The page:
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J Bodyw Mov Ther. 2011 Oct;15(4):399-404. doi: 10.1016/j.jbmt.2010.12.003. Epub 2011 Jan 17.

Changes in pain and pressure pain sensitivity after manual treatment of active trigger points in patients with unilateral shoulder impingement: a case series.

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1
Department of Physical Therapy, Universidad Granada, Spain.

Abstract

The aim of this case series was to investigate changes in pain and pressure pain sensitivity after manual treatment of active trigger points (TrPs) in the shoulder muscles in individuals with unilateral shoulder impingement. Twelve patients (7 men, 5 women, age: 25 ± 9 years) diagnosed with unilateral shoulder impingement attended 4 sessions for 2 weeks (2 sessions/week). They received TrP pressure release and neuromuscular interventions over each active TrP that was found. The outcome measures were pain during arm elevation (visual analogue scale, VAS) and pressure pain thresholds (PPT) over levator scapulae, supraspinatus infraspinatus, pectoralis major, and tibialis anterior muscles. Pain was captured pre-intervention and at a 1-month follow-up, whereas PPT were assessed pre- and post-treatment, and at a 1-month follow-up. Patients experienced a significant (P < 0.001) reduction in pain after treatment (mean ± SD: 1.3 ± 0.5) with a large effect size (d > 1). In addition, patients also experienced a significant increase in PPT immediate after the treatment (P < 0.05) and one month after discharge (P < 0.01), with effect sizes ranging from moderate (d = 0.4) to large (d > 1).A significant negative association (r(s) = -0.525; P = 0.049) between the increase in PPT over the supraspinatus muscle and the decrease in pain was found: the greater the decrease in pain, the greater the increase in PPT. This case series has shown that manual treatment of active muscle TrPs can help to reduce shoulder pain and pressure sensitivity in shoulder impingement. Current findings suggest that active TrPs in the shoulder musculature may contribute directly to shoulder complaint and sensitization in patients with shoulder impingement syndrome, although future randomized controlled trials are required.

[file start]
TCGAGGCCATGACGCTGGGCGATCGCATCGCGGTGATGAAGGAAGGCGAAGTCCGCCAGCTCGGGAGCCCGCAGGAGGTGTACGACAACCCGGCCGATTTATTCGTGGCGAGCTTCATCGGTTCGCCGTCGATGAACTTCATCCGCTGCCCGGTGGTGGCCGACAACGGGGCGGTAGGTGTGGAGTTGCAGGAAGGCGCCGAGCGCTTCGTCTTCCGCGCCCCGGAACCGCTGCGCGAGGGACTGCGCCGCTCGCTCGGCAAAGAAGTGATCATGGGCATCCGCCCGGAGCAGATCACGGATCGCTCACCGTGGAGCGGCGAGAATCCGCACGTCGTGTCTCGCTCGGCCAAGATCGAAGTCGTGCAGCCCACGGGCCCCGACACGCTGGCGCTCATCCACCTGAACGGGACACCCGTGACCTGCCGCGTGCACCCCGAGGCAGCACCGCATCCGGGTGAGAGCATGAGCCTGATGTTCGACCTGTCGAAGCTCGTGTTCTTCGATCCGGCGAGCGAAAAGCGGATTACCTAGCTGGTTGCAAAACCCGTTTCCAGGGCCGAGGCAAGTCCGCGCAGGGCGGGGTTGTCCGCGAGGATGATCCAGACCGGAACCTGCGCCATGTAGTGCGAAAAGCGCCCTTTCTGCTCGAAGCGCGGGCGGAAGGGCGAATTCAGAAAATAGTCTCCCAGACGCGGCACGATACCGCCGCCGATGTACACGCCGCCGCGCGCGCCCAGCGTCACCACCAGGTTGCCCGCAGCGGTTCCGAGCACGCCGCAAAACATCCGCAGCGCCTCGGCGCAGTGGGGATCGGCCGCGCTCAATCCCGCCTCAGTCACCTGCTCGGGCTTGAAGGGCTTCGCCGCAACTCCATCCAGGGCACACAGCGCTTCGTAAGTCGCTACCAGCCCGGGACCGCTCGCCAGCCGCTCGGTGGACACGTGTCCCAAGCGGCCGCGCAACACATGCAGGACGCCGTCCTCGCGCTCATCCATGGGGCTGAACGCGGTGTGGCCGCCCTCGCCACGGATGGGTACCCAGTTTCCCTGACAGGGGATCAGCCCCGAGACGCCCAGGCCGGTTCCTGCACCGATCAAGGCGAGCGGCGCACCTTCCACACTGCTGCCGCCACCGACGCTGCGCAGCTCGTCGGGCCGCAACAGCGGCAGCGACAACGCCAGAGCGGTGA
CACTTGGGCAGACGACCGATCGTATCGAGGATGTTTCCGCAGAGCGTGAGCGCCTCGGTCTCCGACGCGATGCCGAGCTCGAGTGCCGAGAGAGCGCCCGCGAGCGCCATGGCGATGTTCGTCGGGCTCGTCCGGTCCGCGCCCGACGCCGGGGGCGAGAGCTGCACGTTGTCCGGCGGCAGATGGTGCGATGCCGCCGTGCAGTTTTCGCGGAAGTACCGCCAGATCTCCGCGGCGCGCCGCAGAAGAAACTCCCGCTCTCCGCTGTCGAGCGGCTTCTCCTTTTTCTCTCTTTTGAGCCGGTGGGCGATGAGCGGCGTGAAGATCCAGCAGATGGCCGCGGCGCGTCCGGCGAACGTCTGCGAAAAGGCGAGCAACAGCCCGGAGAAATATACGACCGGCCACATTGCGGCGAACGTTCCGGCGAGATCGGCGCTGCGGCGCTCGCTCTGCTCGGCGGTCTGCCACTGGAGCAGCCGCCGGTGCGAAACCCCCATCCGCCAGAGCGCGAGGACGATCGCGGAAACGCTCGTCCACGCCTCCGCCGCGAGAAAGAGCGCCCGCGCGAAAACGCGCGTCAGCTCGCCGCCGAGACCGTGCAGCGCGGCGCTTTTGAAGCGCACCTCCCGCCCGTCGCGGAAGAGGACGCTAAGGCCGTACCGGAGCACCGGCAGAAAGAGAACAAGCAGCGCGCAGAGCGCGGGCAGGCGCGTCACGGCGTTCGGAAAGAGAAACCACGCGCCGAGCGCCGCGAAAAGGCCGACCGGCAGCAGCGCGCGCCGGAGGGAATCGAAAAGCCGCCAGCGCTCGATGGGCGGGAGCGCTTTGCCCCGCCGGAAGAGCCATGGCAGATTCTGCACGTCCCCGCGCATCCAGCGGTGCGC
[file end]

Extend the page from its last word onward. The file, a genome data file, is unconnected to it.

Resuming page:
PMID:
21943613
DOI:
10.1016/j.jbmt.2010.12.003
[Indexed for MEDLINE]
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